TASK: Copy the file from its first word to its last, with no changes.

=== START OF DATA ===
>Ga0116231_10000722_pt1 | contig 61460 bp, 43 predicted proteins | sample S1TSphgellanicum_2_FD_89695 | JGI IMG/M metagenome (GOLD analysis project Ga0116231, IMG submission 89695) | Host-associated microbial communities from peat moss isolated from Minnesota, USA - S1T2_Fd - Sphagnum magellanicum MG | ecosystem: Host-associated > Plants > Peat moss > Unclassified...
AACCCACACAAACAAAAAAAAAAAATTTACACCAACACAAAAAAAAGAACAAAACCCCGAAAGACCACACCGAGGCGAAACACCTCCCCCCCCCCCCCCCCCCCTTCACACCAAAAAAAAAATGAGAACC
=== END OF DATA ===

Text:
>Ga0116231_10000722_pt1 | contig 61460 bp, 43 predicted proteins | sample S1TSphgellanicum_2_FD_89695 | JGI IMG/M metagenome (GOLD analysis project Ga0116231, IMG submission 89695) | Host-associated microbial communities from peat moss isolated from Minnesota, USA - S1T2_Fd - Sphagnum magellanicum MG | ecosystem: Host-associated > Plants > Peat moss > Unclassified...
AACCCACACAAACAAAAAAAAAAAATTTACACCAACACAAAAAAAAGAACAAAACCCCGAAAGACCACACCGAGGCGAAACACCTCCCCCCCCCCCCCCCCCCCTTCACACCAAAAAAAAAATGAGAACC